A former AFP police officer and his twin brother, found guilty of spying on their female renters with hidden cameras, have launched an appeal claiming issues with police conduct, including an alleged cover up when it came to seizing evidence.
Joshua Tiffen and his identical twin brother Kenan were found guilty of three counts of capturing visual data earlier this year.
Barrister Slade Howell represented the brothers when the appeal was heard in the ACT Court of Appeal on Thursday (13 October) before Justice Chrissa Loukas-Karlsson.
Each application challenged court rulings that evidence obtained by police – namely a Samsung phone and HP Laptop – were admissible.
“We are asking Your Honour to bring a real and independent review of the evidence at the trial,” Mr Howell said.
The pair had originally been convicted by Magistrate Glenn Theakston.
Mr Howell claimed there was an “illegality” over how the HP Laptop was obtained, as it had been seized on an expired warrant.
“There was a 30 day warrant, and it was seized on day 33,” Justice Loukas-Karlsson clarified.
Mr Howell said while there was a “narrow issue” about the timing of the seizure, he said the larger issue was the behaviour of the police officer involved in its seizure once it had been discovered the warrant had expired.
He claimed this officer “engaged in a deliberate cover-up of the breach”, which Magistrate Theakston had agreed had occurred.
“There was a deliberate course of conduct to obscure the law by police, but His Honour still decided to allow it,” Mr Howell claimed.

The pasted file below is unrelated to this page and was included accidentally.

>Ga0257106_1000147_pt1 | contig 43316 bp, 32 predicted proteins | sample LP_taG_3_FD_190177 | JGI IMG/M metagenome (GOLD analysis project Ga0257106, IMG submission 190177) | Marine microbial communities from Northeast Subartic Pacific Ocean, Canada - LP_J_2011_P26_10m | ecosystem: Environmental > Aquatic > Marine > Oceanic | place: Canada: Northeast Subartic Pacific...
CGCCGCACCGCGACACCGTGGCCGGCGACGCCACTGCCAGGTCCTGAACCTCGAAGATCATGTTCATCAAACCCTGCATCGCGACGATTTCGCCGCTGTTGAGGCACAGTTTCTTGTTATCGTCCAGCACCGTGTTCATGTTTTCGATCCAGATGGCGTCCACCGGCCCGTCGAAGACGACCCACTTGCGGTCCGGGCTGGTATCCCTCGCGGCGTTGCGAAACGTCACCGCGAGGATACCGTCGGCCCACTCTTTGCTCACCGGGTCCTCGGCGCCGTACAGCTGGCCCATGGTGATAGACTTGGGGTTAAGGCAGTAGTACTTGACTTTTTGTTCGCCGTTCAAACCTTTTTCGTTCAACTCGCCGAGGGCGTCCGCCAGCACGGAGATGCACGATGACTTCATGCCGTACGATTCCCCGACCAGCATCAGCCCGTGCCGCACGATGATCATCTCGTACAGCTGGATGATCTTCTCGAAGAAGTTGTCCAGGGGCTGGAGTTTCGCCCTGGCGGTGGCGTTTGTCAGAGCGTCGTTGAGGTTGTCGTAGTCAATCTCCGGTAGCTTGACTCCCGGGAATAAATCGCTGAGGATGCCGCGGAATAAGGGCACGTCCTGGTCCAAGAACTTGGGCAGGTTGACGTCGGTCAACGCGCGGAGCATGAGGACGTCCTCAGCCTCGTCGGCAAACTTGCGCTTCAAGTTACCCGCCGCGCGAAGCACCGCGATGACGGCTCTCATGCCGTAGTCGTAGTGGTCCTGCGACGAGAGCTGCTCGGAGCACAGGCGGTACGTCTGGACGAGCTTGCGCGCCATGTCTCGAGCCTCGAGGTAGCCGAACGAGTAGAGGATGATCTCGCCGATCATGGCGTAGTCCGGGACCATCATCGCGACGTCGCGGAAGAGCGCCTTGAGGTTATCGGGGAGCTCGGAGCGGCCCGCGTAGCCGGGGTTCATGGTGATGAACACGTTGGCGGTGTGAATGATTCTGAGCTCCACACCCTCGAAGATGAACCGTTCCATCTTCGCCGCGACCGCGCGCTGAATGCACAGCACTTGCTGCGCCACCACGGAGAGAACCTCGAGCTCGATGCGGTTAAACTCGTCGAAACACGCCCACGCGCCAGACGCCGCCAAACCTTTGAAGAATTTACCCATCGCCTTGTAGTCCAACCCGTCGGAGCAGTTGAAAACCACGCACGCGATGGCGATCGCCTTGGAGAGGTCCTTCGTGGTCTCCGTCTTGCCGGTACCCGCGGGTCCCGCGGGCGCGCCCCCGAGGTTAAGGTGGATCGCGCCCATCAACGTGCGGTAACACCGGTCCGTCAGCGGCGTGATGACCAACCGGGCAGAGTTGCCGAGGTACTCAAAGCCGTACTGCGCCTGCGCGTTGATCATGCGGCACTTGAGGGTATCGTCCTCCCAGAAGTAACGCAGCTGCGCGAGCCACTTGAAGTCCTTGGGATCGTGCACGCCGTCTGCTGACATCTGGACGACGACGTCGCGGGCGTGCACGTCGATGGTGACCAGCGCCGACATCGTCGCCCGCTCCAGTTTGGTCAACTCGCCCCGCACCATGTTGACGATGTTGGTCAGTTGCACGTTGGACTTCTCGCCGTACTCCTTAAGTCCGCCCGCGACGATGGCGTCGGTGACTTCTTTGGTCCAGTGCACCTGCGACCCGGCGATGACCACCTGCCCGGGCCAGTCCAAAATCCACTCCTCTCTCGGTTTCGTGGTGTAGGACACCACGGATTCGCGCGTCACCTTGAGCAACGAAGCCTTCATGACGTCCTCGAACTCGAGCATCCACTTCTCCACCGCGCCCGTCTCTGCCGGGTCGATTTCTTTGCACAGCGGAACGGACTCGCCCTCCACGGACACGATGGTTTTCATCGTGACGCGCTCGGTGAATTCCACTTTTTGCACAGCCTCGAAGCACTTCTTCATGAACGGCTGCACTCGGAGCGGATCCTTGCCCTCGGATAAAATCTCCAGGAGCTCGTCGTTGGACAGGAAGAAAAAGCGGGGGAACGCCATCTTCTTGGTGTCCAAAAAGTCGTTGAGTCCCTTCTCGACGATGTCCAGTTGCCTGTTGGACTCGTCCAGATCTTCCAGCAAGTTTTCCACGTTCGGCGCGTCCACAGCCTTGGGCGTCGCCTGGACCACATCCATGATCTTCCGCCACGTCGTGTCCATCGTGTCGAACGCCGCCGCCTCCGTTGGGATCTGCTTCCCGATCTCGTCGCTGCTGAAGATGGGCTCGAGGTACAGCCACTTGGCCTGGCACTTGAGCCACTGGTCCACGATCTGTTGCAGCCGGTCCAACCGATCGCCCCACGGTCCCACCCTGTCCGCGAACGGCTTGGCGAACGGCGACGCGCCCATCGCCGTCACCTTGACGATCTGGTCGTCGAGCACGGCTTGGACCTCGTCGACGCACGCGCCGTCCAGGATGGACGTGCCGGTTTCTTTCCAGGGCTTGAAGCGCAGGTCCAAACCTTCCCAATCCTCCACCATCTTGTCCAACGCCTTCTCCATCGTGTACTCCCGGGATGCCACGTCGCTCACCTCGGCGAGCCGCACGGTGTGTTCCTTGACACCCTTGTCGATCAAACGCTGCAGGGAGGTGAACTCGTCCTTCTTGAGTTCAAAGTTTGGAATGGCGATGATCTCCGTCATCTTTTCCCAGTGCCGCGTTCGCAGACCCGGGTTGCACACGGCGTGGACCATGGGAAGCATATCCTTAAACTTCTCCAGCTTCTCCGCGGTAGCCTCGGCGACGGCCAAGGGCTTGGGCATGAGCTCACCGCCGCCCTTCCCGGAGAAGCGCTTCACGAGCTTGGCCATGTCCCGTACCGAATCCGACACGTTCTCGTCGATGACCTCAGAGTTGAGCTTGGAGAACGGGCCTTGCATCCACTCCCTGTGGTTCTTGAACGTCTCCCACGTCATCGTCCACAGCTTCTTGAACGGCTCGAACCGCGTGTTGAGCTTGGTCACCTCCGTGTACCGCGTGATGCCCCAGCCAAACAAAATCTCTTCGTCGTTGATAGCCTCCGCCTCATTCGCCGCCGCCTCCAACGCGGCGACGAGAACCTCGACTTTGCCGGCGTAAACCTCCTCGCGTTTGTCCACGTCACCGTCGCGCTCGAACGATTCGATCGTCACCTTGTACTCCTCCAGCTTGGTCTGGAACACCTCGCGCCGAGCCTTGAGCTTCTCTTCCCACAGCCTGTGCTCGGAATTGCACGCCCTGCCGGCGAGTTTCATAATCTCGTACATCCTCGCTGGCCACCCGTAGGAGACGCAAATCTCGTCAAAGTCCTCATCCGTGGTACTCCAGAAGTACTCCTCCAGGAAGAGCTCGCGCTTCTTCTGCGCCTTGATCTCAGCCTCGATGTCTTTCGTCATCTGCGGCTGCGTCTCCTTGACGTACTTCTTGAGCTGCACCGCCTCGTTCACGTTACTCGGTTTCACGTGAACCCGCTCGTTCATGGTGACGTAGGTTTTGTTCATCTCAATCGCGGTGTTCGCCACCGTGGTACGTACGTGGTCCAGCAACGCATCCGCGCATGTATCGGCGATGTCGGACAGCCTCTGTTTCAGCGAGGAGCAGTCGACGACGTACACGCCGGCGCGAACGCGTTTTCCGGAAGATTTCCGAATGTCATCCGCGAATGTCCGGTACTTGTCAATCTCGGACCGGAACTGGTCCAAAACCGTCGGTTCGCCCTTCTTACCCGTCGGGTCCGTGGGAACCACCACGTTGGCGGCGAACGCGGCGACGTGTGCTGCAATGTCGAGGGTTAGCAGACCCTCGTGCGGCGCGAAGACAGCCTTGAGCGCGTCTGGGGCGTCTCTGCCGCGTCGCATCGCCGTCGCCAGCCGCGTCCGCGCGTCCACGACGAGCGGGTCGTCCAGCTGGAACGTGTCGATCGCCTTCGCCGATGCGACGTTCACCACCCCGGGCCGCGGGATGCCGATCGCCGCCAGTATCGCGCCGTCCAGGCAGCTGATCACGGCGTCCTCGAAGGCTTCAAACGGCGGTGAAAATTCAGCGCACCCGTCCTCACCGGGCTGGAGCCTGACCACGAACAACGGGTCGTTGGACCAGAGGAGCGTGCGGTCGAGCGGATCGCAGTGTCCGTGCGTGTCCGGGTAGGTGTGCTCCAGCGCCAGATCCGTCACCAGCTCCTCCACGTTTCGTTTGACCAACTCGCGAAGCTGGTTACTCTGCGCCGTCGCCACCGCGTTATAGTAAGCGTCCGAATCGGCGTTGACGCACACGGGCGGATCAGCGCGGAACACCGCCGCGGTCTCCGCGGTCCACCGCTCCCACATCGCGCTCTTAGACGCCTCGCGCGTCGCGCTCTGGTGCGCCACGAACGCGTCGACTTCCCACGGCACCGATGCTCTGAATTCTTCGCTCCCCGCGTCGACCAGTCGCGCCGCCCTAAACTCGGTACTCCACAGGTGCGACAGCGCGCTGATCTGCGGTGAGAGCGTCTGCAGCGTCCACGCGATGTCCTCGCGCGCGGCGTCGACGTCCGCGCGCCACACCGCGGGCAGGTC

“His Honour said it was ‘unfortunate’, we call it disturbing.”
Mr Howell also pointed out inconsistencies when it came to Joshua Tiffin’s Samsung phone, which were acknowledged at the time by the court.
In chief evidence a witness claimed the phone had been seized just after midday at Majura Police Complex. However the evidence bag showed it had been bagged that evening during the police search on Joshua Tiffin’s property in Forde.
“A fiction was created to empower the seizure,” Mr Howell claimed.
He argued there were no notes or records the phone had been seized in Majura, nor was the mobile’s number on a warrant to seize two other phones.
Mr Howell suggested police had allowed Joshua Tiffin to take the phone with him so then it would fall under the search warrant for the Forde property.
He said this was “concerning” as it “opens the gate to police conduct that one could composite would not be acceptable”.
Mr Howell also pointed out a Section 3LA order had been executed on Joshua Tiffin to compel him to reveal the PIN to the phone after it had been seized.
“You can’t execute a 3LA after you’ve seized something,” he argued.
Mr Howell said all of this “wasn’t consistent” with the treatment of other electronic devices discovered during the search.
Kenan Tiffin’s Huawei phone and the aforementioned HP Laptop weren’t seized, but “moved” for analysis to determine whether or not seizure was needed.
“But despite not knowing what was on the Samsung, [police] decided to seize it instead,” Mr Howell said.
“It’s a different approach.”
Justice Loukas-Karlsson will hand down her judgement at a later date.
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